Community-dwelling adults () were administered the BESS within the context of a comprehensive preventive health screen at a multidisciplinary healthcare center. This sample included the original 589 subjects from Iverson et al. . The average age of the sample was 49.5 years (; –69). There were 739 men (59.8%) and 497 (40.2%) women. The average body mass index (BMI) for men was 28.1 (, –49.0) and for the women was 24.5 (, –45.8). All medical charts were reviewed by a medical student and physician to exclude individuals with significant neurological, medical, or lower extremity conditions that could potentially have affected their balance.
The Balance Error Scoring System (BESS; [10, 14–16]) uses a combination of three stances (narrow double leg stance, single leg stance, and tandem stance) and two footing surfaces (firm surface/floor or medium density foam). The first 3 stances, on a hard surface, comprise the test. Each stance is held, with hands on hips and eyes closed, for 20 seconds. “Error” points are given for specific behaviors, including opening eyes, lifting hands off hips, or stepping, stumbling, or falling. Therefore, a higher total score reflects worse performance on the test. All tests were scored by professional kinesiologists trained in the administration of the BESS and who perform the test daily as part of their practice. For reliability, these kinesiologists evaluated BESS performance from a video with an ICC = 0.88. BESS performance can vary, or be influenced by, a number of factors including the type of sport played , a history of ankle injuries and ankle instability , and exertion and fatigue [20, 21]. Uninjured athletes can have a subtle learning effect on the BESS when it is administered over brief retest intervals [22, 23]. The BESS is illustrated in Figure 1.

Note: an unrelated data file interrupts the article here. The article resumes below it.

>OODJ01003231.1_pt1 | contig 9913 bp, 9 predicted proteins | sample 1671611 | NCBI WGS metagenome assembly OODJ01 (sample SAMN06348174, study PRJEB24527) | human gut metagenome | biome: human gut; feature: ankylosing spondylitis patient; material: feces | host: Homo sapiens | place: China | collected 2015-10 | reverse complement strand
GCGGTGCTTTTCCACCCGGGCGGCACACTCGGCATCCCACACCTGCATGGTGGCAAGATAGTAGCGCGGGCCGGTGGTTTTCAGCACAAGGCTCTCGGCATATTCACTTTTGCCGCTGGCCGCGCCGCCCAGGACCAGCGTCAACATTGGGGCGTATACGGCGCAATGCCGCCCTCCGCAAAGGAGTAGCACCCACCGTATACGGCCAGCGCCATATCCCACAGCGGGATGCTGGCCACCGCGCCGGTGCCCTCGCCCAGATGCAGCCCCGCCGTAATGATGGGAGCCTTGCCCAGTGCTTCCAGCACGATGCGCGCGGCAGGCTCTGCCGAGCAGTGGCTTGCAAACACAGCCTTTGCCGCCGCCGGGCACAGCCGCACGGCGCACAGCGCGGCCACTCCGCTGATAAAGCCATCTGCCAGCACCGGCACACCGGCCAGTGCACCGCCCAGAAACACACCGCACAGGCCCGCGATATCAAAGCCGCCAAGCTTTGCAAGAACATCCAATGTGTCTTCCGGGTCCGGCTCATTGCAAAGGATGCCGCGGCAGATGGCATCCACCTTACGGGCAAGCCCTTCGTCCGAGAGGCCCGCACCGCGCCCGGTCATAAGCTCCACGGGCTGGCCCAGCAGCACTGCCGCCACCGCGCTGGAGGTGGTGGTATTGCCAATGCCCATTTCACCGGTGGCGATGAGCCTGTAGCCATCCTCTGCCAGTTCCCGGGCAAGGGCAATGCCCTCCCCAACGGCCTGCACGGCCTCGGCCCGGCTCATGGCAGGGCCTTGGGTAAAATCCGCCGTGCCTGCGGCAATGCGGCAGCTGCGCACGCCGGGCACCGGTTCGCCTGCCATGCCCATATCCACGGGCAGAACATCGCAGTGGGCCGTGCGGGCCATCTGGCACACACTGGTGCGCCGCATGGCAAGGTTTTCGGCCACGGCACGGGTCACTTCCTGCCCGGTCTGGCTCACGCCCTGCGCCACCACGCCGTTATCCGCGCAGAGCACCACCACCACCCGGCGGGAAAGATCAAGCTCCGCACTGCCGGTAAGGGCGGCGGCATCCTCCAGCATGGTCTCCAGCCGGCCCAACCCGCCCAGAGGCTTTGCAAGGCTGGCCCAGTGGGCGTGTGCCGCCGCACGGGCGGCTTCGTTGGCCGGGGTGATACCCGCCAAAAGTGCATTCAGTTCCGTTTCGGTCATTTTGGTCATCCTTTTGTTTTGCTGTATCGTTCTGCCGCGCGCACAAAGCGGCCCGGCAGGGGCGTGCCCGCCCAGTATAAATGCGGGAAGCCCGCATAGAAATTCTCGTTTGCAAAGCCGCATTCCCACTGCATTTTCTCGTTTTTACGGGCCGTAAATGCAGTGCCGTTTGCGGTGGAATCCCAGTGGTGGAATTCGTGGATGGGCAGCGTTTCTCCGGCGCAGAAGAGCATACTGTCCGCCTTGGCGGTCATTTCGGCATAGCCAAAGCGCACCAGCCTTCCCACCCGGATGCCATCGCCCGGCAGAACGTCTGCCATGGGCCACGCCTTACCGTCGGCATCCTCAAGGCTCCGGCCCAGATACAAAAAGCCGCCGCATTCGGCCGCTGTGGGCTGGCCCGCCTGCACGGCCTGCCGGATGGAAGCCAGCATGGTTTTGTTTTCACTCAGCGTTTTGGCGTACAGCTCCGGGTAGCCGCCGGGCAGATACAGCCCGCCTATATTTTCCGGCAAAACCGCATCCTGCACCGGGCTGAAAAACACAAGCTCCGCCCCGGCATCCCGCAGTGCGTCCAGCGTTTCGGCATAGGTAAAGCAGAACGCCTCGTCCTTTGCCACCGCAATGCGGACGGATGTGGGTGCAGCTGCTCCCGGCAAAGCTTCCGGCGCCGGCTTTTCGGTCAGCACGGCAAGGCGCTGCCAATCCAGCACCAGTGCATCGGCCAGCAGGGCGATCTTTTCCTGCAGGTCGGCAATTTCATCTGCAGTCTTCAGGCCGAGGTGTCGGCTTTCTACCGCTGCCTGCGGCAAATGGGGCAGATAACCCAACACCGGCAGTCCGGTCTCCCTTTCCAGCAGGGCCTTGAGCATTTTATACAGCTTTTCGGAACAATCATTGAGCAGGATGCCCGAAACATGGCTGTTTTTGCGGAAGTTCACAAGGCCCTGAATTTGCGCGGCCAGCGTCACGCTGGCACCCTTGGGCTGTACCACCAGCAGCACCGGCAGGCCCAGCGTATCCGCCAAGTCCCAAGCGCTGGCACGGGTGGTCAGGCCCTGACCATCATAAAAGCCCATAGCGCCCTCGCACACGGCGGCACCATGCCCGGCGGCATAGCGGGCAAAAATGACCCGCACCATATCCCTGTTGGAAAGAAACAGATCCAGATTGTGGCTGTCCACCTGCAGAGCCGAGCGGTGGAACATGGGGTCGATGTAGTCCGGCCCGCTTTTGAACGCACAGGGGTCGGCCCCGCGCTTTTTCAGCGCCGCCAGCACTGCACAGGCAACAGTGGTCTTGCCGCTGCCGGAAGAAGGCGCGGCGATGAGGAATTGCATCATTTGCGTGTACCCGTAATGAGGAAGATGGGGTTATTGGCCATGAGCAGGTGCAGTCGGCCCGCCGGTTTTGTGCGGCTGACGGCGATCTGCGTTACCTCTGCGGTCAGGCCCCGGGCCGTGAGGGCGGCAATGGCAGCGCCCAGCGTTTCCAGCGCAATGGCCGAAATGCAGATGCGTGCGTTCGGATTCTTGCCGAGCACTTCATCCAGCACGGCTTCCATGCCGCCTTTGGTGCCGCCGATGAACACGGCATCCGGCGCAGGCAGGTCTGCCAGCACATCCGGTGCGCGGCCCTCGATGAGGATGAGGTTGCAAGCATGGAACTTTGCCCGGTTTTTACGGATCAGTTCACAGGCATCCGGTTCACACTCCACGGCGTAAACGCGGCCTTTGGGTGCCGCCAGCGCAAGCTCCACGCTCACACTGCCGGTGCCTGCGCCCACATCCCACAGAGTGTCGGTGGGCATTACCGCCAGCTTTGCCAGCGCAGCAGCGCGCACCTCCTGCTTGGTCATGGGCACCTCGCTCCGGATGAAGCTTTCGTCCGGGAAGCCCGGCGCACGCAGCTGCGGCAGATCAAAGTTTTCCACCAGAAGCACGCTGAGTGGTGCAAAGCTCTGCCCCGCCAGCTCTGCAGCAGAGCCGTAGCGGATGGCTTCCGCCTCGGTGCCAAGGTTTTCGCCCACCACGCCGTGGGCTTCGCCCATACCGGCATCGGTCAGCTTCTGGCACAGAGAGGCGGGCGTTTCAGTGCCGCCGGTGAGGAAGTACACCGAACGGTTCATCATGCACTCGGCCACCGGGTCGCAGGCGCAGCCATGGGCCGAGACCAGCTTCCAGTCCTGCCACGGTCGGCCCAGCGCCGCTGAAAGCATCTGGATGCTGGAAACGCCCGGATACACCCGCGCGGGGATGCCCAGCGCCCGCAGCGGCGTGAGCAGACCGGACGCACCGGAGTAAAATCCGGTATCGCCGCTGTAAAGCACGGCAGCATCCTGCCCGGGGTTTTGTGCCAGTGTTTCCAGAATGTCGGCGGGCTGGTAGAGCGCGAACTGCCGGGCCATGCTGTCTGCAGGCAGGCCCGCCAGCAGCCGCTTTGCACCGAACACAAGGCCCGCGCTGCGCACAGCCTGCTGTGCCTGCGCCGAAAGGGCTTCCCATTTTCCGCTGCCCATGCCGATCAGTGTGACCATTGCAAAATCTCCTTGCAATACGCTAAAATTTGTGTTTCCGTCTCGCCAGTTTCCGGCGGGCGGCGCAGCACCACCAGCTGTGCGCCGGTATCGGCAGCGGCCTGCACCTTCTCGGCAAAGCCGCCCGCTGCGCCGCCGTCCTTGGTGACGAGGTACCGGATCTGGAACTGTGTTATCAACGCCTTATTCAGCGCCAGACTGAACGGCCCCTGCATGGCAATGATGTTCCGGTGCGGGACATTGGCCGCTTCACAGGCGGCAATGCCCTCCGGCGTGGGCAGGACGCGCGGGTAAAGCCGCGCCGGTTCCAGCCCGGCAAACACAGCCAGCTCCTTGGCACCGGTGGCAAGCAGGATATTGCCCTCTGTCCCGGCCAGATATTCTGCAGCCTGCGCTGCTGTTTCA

There was a small significant positive correlation between BESS scores and age (, ). Comparing the six age groups in Table 1, parametric and nonparametric analyses revealed an overall main effect for age (, ; Levene’s test for homogeneity of variances, ; Kruskal-Wallis , ; Independent-Samples Median Test (6, 1,236) = 128.8, ). BESS performance was similar for participants between the ages of 20 and 49 and significantly declined between ages 50 and 69. ANCOVA revealed slightly better BESS performance in men than in women (, , ). The effect size for this difference was very small, however. There was a nonsignificant trend for men who were overweight (BMI ≥ 30) to perform more poorly on the BESS (, , ). Women who were overweight performed significantly more poorly on the test (, ; ). The BESS normative data are provided in Table 1.
Balance can be adversely affected by a wide range of vestibular or neurological illnesses, injuries, or conditions. Moreover, age-associated declines in computerized dynamic posturography are well documented in the literature [25, 26]. As seen in Table 1, balance and postural stability, as measured by the BESS, decline with age.
The BESS is a standardized, rapid, inexpensive, and screening test of postural stability that can be helpful for documenting deficits, monitoring recovery from injury, or tracking deterioration due to a neurological condition. It has been used in many studies with healthy athletes [18, 20–22, 27, 28], and as an outcome measure relating to ankle instability [19, 29, 30] or sport-related concussion [10, 14, 15]. A systematic review of the BESS, published in 2011, provides important information regarding its reliability and validity . The normative data in the present study provide a frame of reference for interpreting BESS performance across the lifespan in healthy adults. These normative reference values allow the clinician to classify a person’s balance across a broad range, from superior (top 10%) to very poor (bottom 2%).